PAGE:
Mr. Lloyd George means, we suppose, by this talk about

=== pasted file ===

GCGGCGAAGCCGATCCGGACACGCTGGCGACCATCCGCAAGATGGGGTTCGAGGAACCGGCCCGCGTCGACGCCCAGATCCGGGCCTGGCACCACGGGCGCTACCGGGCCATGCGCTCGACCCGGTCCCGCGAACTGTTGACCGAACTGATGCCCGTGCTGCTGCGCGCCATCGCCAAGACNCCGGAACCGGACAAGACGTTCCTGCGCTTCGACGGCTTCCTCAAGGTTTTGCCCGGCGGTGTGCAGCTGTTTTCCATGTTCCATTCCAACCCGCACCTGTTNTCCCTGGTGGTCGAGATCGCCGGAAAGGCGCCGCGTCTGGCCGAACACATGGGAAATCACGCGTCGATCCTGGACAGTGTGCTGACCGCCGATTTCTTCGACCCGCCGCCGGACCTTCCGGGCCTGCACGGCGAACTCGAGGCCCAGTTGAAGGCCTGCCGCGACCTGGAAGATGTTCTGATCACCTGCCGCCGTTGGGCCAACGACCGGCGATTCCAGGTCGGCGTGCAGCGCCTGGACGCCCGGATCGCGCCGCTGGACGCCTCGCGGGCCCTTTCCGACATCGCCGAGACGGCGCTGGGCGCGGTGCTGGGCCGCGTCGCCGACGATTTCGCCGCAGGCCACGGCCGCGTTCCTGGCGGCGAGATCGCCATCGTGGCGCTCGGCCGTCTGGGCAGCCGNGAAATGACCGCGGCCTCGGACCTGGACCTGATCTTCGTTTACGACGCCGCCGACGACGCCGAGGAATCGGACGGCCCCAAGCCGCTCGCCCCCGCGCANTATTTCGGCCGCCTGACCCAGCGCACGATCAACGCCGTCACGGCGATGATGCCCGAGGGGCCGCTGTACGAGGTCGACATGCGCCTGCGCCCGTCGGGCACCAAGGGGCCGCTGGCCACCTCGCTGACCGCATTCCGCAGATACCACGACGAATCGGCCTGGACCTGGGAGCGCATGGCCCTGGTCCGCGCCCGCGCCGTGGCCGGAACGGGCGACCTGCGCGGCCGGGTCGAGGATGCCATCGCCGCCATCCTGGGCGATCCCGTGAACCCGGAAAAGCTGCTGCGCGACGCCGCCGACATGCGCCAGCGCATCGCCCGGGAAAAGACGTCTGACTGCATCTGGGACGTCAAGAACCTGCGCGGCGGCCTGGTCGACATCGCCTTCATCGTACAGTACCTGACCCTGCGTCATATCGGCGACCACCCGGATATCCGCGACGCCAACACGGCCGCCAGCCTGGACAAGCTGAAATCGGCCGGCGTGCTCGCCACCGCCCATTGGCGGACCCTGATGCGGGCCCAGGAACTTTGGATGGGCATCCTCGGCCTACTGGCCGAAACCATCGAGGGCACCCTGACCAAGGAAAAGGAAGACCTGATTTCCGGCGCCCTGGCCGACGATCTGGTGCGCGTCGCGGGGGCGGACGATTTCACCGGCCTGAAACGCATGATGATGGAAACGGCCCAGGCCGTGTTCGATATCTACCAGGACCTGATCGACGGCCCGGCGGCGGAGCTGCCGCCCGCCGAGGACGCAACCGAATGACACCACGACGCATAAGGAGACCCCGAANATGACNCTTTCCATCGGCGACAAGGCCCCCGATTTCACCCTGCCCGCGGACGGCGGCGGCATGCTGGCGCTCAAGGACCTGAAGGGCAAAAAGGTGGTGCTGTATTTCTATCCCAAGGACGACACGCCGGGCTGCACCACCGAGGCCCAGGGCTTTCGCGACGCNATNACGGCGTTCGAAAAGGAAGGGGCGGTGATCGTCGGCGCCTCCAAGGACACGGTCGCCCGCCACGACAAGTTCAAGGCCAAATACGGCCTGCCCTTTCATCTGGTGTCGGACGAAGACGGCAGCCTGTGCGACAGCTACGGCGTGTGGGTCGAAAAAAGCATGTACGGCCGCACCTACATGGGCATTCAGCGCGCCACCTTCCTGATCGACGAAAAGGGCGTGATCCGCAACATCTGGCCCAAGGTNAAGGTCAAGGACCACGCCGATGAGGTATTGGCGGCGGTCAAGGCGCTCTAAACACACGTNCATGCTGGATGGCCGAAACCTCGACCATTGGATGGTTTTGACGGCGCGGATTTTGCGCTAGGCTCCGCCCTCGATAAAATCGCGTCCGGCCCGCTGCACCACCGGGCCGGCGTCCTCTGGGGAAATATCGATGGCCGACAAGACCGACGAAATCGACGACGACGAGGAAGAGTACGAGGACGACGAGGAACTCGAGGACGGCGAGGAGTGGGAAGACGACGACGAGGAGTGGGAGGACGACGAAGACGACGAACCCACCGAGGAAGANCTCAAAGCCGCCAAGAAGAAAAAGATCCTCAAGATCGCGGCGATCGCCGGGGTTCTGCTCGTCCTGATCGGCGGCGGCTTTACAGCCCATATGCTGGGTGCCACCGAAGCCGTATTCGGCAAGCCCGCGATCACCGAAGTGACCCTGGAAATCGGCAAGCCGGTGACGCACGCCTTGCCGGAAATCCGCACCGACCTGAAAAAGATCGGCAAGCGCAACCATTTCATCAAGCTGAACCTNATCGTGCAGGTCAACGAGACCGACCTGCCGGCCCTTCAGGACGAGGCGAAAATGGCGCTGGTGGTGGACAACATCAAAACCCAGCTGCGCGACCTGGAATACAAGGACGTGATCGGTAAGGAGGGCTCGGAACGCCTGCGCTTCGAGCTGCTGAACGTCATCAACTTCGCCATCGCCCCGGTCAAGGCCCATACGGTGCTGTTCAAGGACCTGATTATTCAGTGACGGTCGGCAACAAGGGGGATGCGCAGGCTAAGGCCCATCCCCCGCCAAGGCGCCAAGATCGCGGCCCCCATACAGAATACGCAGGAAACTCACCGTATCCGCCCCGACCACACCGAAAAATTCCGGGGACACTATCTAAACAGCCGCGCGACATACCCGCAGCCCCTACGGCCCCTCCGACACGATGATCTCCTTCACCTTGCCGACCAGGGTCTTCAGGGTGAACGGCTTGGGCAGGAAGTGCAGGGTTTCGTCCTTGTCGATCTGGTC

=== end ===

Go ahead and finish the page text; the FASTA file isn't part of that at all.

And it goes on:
" confederates," " working together," and an indeterminate " they " worthy of Mrs. Gamp, that the editor of the Spectator made common cause and common charges with Mr. Maxse and Mr. Chesterton. It is a repetition, in fact, of the charge hinted by the Majority Report and dealt with by us elsewhere. So far from conspiracy or confederacy with Mr. Chesterton, that gentleman accused the editor of the Spectator by name of sheltering Ministers in regard to the Marconi scandals, and made other attacks on us of so scurrilous a character that we seriously considered the question of issuing a writ for libel against him. Mr. Chesterton was furiously indignant at our description of his charges of corruption as " disgusting charges," and retorted after his manner. As for Mr. Masse, it was obvious from his comments that he did not think the Spectator's handling of the case full-blooded enough, and for the reason that we would never go beyond the assertion that there had been a want of delicacy and discretion and so conduct unbecoming Ministers.